select examples
Select Examples
  • Using data to identify real issues and target improvement: Student Management
  • Increasing rigor and access for all: Open enrollment in AP
  • Targeted intervention that engages students and motivates success: The Humanities Team
  • Personalization and student support in and beyond the classroom: Community Meetings
  • Restructure leadership to support new needs in the organization, while honoring the culture that exists: Planning Council
example of using data strengthen student management
Example of Using Data:Strengthen Student Management
  • Implement PBIS techniques
  • Review and align rules, code of conduct, classroom expectations
  • Improve incident recording and tracking
  • Analyze data and target interventions
  • Coordinate school community efforts
  • Targeted proactive intervention
example of increasing rigor open enrollment in advanced courses

13 AP courses offered

94 students took 162 AP exams

Other college and university affiliations:

Science Research SUNY Albany

* Percentage of our 12th graders scored a 3 or higher at any point in their HS career


19 AP courses offered

175 Students took 361 AP Exams

Excellence and equity*

2005 44.6%

2006 42.7%

2007 36.6%

2008 45.3%

Other college and university affiliations include:

SUNY Albany, New Paltz, WCC


Mercy College Upward Bound


Tomorrow’s Nurses

Example of Increasing Rigor:Open Enrollment in Advanced Courses
why focus on ap and college level courses in the first place
Why focus on AP and college level courses in the first place?
  • National standard
  • Rigorous content
  • College preparation
  • Admissions asset
  • Provides students access to opportunities
  • Established network
  • Drives the conversation about increasing participation in accelerated and honors courses in earlier grades, fosters change in the feeder programs
get ready to
Get ready to…
  • Challenge belief systems
  • Take on the academic elite
  • Encourage risk taking
  • Accommodate failure
  • Celebrate success
  • Make students feel welcome and ready
  • Provide support systems to level the playing field
where to begin
Where to begin?
  • Examine current AP offerings and enrollment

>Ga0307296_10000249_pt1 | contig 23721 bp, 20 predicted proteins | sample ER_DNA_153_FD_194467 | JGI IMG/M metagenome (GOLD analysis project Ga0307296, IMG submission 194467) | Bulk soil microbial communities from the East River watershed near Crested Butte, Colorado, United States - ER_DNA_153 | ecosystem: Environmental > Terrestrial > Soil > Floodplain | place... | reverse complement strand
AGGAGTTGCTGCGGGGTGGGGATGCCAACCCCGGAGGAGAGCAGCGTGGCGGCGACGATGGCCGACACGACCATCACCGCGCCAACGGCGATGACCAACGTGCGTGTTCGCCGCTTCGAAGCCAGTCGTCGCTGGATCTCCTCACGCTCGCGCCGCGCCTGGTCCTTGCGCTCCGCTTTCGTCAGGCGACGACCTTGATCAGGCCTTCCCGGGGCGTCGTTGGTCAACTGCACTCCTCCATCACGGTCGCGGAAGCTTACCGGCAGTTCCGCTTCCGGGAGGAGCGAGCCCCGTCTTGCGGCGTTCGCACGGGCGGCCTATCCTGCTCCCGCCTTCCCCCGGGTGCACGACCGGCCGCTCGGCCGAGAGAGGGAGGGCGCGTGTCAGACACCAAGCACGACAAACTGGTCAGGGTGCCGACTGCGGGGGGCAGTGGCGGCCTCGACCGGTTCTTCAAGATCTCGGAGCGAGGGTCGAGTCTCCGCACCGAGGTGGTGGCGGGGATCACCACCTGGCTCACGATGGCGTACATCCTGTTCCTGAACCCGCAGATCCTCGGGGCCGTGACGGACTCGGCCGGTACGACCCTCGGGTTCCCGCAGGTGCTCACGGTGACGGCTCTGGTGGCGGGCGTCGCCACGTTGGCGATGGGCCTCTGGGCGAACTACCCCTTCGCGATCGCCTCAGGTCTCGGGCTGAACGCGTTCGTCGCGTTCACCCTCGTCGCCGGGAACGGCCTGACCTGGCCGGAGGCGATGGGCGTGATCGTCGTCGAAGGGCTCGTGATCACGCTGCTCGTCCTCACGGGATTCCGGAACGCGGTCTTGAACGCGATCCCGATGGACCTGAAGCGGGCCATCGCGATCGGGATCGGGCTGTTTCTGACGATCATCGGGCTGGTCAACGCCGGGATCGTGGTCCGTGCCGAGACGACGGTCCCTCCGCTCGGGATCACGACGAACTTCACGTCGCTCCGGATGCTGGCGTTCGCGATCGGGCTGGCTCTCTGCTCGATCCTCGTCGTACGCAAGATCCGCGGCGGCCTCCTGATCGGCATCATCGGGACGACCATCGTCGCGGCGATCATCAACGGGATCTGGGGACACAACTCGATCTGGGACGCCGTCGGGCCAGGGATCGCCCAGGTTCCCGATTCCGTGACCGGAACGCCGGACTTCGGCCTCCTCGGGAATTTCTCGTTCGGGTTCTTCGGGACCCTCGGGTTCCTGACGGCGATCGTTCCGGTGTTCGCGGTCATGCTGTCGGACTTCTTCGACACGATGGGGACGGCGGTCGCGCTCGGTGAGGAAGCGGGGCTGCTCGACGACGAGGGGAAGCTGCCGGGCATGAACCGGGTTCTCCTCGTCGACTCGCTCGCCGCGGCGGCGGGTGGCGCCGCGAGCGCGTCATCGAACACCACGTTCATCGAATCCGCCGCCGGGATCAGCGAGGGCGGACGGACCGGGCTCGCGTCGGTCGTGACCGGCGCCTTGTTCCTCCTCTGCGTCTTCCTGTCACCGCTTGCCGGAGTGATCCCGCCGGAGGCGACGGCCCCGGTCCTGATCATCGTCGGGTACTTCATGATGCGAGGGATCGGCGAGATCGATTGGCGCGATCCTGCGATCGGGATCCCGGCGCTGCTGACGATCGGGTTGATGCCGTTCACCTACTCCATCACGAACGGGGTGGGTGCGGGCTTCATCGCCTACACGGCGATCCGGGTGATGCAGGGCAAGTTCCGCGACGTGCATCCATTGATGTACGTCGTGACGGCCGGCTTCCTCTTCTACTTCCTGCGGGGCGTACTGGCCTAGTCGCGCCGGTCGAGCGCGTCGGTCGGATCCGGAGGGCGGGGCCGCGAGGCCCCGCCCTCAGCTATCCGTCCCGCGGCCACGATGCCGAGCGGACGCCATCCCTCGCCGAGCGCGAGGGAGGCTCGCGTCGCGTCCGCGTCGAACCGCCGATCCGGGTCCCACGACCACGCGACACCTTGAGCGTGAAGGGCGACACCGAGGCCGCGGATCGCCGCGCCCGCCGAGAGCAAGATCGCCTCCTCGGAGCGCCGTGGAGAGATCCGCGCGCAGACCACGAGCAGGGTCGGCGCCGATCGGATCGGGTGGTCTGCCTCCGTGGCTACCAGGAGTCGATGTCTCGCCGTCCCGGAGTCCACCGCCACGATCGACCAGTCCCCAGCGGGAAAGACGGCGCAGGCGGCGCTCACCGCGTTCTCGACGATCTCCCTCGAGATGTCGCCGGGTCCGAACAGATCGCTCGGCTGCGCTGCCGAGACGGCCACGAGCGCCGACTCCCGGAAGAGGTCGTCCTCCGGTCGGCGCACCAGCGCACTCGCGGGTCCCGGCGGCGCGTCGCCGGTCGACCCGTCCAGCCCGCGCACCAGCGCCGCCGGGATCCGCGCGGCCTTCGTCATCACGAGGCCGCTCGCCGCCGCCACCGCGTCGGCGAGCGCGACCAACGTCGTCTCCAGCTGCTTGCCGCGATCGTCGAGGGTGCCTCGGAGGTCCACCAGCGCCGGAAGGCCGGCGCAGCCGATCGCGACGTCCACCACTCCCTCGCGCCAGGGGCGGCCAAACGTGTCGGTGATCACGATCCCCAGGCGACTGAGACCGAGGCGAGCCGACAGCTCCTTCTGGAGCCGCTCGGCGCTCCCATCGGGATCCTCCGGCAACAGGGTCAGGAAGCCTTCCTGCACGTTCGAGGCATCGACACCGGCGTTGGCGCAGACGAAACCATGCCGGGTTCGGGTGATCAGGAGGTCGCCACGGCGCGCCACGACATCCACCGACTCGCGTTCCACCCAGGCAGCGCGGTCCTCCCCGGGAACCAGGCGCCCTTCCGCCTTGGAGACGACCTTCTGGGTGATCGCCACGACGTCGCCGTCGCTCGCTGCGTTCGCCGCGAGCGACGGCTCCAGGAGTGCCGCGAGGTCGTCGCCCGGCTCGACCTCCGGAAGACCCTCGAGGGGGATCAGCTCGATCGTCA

• Evaluate in the broader context of your college preparatory program
  • Analyze the breath and success of your honors program, when and how does ability grouping begin in your district?
  • Pinpoint when/how students are identified to take AP classes:

What are the prerequisites, and what purpose do they serve?

Examine the perception of students in AP classes, through the eyes of students, staff and parents.

do your homework
Do your homework…
  • Understand AP; what it is and what it isn’t
  • Budget for the costs (i.e. exams, training)
  • Secure funding for targeted programs that will support expanded enrollment of students not typically in AP classes (go beyond the traditional budget for grants, foundation support, etc.)
  • Get creative with scheduling to increase student/teacher contact time
  • Use other schools with a track record of success as a resource
get the teachers on board
Get the teachers on board…
  • One at a time if necessary!
  • Initiate new offerings rather than taking on the paradigms of existing ones, include other college level affiliations
  • Get teachers to visit other schools and colleagues
  • Send faculty for regular training
  • Provide time… for planning, collaborating, working with students
  • Expect teachers to continually analyze methodology, technology applications, assessments, join them in the process
  • Use the research and results to inform practice
establish clear expectations
Establish clear expectations…
  • Establish a climate that values tapping potential
  • Share course requirements, expectations and grading practices well in advance
  • Use summer assignments with care
  • Lay out the options if a student needs to drop, be up front about the tough issues i.e. impact on schedule, transferring grades, posting the transcript
  • Use rubrics and modeling